Having a functioning brain and nervous system is a pretty big deal for humans. We knew that this news was important – and we were confused about the non-specificity that the doctors were providing us with. We wanted to ask for more detail, instead we absorbed this information as we’d been absorbing things all day. Things were getting more and more confusing to us each moment and with each discussion with a specialist. The waiting game of trying to figure things out for Kate came with a ton of pressure and worry.

The neurology discussion was interrupted by metabolics who were back to schedule more tests for Kate. Additional bloodwork would be needed and an eye exam, ECG and UV light exam were also scheduled. (We now know the UV light exam was looking for porphyria among other things. Porphyria had been a question more than once). Kate’s blood was now being sent to McMaster University in Hamilton as the hematology team at CHEO had found something ‘interesting’ about her blood that required detailed laboratory follow-up not done in Ottawa.

Our discussion with neurology was not over, and the neurologist, Dr.D who is with Kate still, was joined by the consulting neurosurgeon. Something else had shown up on Kate’s MRI. Kate had a small dimple on her lower spine that had been detected during a physical exam by neurosurgery several months previous. A spinal syrinx  (or syringomyelia) could mean there is  tension on the spinal cord. The feeling at that time was that Kate was asymptomatic and that she was still too young to determine how the syrinx might impact her neurological functioning. What was interesting and different about Kate’s syrinx is that she had 3 small beads – which we have come to call her ‘pearls’ at the position of L3L4.  The team felt it was important to conduct a urodynamic study on Kate to see if her bladder was functioning with normal pressure which would be a first indication (in addition to bowel function) that there may be a problem. If all appeared well for the moment, Kate would be followed closely by neurology with annual MRIs and close monitoring should any changes be noted.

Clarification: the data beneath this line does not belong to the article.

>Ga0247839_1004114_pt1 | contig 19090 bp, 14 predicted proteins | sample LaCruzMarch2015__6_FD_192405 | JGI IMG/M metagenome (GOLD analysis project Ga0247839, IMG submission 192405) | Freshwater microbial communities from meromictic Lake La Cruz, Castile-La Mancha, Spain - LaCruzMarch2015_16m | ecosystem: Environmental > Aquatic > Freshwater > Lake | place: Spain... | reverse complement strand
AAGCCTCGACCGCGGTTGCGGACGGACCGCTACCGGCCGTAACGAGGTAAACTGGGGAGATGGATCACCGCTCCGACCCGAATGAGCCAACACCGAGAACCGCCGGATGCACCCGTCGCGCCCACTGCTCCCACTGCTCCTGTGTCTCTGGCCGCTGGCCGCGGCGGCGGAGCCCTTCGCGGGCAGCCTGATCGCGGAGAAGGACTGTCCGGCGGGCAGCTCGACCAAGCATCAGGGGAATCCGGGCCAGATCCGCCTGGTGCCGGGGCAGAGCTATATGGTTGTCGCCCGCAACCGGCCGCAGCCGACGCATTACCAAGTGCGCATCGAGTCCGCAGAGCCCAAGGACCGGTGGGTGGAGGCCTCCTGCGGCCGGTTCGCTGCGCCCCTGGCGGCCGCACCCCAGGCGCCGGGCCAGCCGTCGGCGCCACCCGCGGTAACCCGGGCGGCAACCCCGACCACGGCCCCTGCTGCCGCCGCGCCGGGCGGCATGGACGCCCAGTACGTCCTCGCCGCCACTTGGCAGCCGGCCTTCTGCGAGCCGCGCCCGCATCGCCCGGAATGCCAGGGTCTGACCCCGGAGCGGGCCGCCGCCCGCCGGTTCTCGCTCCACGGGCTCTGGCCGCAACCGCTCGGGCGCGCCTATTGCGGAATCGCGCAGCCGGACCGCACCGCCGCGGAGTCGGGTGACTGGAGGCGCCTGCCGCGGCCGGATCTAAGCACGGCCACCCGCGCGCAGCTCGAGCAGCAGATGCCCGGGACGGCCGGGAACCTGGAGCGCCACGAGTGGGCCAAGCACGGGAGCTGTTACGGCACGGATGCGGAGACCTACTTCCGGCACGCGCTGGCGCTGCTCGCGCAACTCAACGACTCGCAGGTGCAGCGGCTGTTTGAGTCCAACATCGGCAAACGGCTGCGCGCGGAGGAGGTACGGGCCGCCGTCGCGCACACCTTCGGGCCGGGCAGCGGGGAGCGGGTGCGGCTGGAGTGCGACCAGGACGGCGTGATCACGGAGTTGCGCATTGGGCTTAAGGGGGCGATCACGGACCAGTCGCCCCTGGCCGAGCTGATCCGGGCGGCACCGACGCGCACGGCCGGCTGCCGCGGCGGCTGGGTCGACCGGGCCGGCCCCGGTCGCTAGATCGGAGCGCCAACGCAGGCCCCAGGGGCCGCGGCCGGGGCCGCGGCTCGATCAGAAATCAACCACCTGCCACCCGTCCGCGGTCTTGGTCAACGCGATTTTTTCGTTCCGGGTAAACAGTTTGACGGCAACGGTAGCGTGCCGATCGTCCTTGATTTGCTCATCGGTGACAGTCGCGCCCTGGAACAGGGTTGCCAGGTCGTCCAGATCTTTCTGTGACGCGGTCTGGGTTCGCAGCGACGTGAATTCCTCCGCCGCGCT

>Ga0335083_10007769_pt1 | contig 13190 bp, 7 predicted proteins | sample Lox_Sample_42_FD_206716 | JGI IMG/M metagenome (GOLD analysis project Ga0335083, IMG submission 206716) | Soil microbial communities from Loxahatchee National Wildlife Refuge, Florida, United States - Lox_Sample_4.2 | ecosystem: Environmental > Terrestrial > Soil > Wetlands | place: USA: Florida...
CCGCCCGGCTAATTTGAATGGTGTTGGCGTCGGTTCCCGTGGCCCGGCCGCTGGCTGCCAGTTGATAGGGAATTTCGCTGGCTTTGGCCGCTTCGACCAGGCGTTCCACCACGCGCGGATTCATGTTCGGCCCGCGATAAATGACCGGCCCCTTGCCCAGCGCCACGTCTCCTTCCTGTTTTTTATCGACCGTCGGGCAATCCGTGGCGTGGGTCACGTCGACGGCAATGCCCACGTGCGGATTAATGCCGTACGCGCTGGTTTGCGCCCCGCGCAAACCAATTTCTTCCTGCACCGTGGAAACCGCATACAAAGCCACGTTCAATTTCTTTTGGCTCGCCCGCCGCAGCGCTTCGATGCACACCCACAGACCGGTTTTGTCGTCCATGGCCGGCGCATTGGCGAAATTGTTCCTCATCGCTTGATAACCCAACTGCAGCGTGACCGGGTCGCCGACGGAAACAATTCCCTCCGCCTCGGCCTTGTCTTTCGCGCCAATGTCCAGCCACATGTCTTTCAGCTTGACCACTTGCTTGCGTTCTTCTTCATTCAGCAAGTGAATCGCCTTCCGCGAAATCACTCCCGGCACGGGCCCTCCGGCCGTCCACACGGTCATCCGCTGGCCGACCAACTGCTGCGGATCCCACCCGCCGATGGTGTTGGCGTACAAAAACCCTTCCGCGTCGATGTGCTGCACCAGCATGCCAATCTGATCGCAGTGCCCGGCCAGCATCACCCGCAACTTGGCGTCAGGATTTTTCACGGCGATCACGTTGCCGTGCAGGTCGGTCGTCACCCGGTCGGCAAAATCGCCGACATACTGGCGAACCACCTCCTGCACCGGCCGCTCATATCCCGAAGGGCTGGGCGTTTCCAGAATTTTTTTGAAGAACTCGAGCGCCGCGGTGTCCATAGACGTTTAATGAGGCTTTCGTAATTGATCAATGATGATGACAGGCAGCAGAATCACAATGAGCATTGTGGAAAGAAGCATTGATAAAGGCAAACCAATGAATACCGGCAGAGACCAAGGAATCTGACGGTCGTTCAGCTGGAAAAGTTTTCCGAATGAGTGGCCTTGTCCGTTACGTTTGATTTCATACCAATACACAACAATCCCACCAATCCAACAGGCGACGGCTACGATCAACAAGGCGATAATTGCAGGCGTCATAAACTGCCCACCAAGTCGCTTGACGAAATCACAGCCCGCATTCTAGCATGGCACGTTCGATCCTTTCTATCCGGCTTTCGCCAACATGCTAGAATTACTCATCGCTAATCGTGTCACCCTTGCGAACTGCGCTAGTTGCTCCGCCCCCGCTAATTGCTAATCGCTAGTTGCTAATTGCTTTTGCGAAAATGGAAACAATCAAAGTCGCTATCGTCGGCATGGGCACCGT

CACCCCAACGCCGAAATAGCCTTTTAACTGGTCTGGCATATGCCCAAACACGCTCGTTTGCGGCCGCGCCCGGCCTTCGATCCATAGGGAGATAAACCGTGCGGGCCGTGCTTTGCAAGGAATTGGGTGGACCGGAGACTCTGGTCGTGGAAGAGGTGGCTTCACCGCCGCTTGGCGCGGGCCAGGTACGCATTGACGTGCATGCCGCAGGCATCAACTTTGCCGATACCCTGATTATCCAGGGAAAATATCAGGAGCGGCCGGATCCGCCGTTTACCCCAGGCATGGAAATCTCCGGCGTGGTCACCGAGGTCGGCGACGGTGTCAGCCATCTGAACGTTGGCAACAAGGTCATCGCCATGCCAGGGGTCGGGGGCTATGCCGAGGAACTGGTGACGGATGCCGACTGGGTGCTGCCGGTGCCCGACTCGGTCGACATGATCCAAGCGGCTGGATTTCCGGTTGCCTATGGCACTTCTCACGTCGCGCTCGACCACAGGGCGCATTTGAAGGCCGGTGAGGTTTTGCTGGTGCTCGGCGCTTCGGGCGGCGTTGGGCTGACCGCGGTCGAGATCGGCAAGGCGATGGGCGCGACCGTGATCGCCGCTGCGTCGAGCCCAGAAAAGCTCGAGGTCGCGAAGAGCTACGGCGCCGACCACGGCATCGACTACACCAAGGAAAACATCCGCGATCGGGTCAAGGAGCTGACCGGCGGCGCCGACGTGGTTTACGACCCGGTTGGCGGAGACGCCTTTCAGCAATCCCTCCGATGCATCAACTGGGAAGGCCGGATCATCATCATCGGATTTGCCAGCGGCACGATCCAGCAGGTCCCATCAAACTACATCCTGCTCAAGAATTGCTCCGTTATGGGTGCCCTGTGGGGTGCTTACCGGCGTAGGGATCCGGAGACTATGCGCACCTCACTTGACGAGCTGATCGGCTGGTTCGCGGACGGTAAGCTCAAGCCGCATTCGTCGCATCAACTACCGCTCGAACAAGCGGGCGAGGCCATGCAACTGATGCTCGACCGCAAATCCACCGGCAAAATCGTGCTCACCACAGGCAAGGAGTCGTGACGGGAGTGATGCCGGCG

My notes at the end of that day capture my thoughts and where I was emotionally really well. Here is what I wrote:

If the myelination is delayed can it actually stop at some point and this is all she gets? Is the delayed myelination progressive – will she get worse? Is it reversible – can we improve it?

Is this just a ‘wait and see’ or can we do more? What other symptoms can we expect? What other systems might be impacted? What is the underlying cause of these episodes?

Is she in pain and we are not recognizing it?

Make a list of pending tests, current medications, doctors involved.  Organize a medical binder for Kate’s information.

What are her episodes, and what is happening, to her body fatal?


On November 21st Kate was discharged from hospital. The discharge notes outline the plan for further tests, investigations, and list appointments, We now had with several pediatric sub-specialties: GI, Audiology, ENT, Neurology, Metabolics, Developmental Peds, Hematology.

We asked the obvious question, “what do we do if this (the episode) happens again?”.